We are all different; we all learn in different ways. We learn at varying paces. When it comes to attaining goals, we must remember that there is always a learning curve, and to try to bypass that curve is a mistake. When we try this, we are cheating ourselves.

Simply, it is our job not only to learn, but to master every aspect of what we do in our careers. Beethoven mastered his skill to the point that he didn’t even need to hear the works he was composing, to know that he was creating beautiful music. Most of his famous music was composed after he was completely deaf. He knew how great a composition would sound, simply by putting pen to paper. Whether you are an automobile mechanic, electrician, surgeon, welder, HVAC Technician, banker or a Custodian, learn your craft and master it, as Beethoven mastered the art of composition.

Through the course of your workday, how many questions do you ask? Better yet, how many questions do you ask about the next level or opportunities for advancement at your company? Without the knowledge of all aspects of what your job entails, you will no doubt remain at your current level of mastery. For some, that is just fine. But for you, I doubt that is enough.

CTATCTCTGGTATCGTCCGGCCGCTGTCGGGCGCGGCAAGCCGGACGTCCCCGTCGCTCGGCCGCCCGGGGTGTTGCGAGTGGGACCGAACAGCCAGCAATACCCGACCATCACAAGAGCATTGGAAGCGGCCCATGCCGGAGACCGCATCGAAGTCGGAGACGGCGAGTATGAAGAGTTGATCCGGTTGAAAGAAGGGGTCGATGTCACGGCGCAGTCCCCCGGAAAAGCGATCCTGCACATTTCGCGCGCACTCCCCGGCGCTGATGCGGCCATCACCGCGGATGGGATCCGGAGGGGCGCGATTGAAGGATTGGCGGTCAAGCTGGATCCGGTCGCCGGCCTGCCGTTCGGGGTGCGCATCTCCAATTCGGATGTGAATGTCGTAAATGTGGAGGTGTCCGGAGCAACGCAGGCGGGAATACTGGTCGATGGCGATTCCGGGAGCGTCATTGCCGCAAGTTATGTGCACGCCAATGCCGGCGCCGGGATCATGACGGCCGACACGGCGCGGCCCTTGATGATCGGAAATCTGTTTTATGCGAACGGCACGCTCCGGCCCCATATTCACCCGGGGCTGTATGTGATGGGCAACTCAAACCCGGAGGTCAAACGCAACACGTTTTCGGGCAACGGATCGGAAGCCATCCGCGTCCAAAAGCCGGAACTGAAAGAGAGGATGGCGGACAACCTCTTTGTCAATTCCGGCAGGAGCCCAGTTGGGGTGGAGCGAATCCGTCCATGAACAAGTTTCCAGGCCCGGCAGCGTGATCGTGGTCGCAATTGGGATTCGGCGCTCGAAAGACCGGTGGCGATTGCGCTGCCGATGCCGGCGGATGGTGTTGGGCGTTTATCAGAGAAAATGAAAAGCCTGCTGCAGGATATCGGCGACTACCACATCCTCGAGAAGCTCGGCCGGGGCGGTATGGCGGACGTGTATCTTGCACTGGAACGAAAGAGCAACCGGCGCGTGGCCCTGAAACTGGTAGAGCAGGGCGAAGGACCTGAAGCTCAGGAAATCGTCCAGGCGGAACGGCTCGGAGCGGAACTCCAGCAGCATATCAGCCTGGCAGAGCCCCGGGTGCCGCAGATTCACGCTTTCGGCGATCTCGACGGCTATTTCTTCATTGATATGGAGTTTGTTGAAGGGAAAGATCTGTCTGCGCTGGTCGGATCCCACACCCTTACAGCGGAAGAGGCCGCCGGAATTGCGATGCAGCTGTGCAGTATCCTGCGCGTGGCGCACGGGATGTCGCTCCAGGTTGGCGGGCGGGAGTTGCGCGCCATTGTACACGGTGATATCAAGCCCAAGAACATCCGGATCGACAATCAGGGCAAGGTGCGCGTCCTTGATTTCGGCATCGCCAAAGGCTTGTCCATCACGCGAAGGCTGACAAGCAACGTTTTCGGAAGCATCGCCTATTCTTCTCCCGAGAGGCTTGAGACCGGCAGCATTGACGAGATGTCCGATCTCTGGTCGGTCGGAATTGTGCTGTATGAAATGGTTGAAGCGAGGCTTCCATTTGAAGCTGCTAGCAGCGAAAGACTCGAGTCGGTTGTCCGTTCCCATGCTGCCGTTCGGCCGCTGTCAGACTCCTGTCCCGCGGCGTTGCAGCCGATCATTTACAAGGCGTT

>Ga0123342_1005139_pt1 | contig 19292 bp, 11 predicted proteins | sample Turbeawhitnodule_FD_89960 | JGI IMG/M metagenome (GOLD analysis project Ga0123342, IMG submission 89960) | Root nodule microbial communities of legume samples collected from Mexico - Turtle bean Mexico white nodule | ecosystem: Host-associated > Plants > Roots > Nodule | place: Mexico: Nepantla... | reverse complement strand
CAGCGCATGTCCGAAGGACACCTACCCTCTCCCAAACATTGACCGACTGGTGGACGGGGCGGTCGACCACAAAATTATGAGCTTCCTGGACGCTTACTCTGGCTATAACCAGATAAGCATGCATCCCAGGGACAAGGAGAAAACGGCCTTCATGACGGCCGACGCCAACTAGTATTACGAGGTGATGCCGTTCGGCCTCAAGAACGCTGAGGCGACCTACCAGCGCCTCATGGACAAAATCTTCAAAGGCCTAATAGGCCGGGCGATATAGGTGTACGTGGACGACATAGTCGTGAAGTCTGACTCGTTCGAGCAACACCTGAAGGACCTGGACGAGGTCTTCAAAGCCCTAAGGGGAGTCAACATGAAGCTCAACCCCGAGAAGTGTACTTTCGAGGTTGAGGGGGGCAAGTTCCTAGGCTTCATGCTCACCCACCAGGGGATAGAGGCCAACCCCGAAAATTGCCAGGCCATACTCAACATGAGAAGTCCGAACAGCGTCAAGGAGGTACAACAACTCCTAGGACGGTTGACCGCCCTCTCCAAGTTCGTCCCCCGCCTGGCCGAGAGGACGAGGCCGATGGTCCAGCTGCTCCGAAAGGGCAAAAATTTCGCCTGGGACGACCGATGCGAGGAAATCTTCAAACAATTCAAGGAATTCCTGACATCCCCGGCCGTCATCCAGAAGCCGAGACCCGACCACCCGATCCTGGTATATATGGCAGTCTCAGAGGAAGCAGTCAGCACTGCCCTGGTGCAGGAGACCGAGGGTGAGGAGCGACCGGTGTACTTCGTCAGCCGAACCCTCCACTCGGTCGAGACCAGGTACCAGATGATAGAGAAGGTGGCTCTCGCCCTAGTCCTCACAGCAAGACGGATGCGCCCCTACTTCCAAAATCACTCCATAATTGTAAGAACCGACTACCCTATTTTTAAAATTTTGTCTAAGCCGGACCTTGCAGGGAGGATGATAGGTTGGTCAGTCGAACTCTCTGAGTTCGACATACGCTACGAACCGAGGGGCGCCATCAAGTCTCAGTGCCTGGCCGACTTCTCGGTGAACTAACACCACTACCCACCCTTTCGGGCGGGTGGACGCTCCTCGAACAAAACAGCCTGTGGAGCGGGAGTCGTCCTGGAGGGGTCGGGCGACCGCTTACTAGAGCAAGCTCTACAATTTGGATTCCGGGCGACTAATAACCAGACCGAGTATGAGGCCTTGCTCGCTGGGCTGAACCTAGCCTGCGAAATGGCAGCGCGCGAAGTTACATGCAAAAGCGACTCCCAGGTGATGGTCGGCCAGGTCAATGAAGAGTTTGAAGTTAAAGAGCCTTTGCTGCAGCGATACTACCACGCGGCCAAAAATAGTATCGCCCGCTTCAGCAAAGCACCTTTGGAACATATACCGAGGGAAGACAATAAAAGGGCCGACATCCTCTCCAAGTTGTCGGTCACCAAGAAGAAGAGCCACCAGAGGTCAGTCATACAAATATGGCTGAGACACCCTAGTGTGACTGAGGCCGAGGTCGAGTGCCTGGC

To young people who are just entering the work force, the best piece of advice I can offer is to never be afraid of getting dirty and working hard, but most importantly I recommend finding a mentor, asking questions and listening.

“Opportunity is missed by most people, because it is dressed in overalls and looks like work” – Thomas Edison

Marc Townsend is currently the Commercial Plumbing Division Manager at Bardi Heating, Cooling and Plumbing in Norcross, GA. He has 34 years in the Plumbing and Mechanical trades industries, with extensive knowledge and certifications in Water, Oil, Gas, Steam and Process Piping. He and his wife are (almost) empty-nesters, if you don’t count the four dogs who still live, very comfortably, at home. You may email Marc at: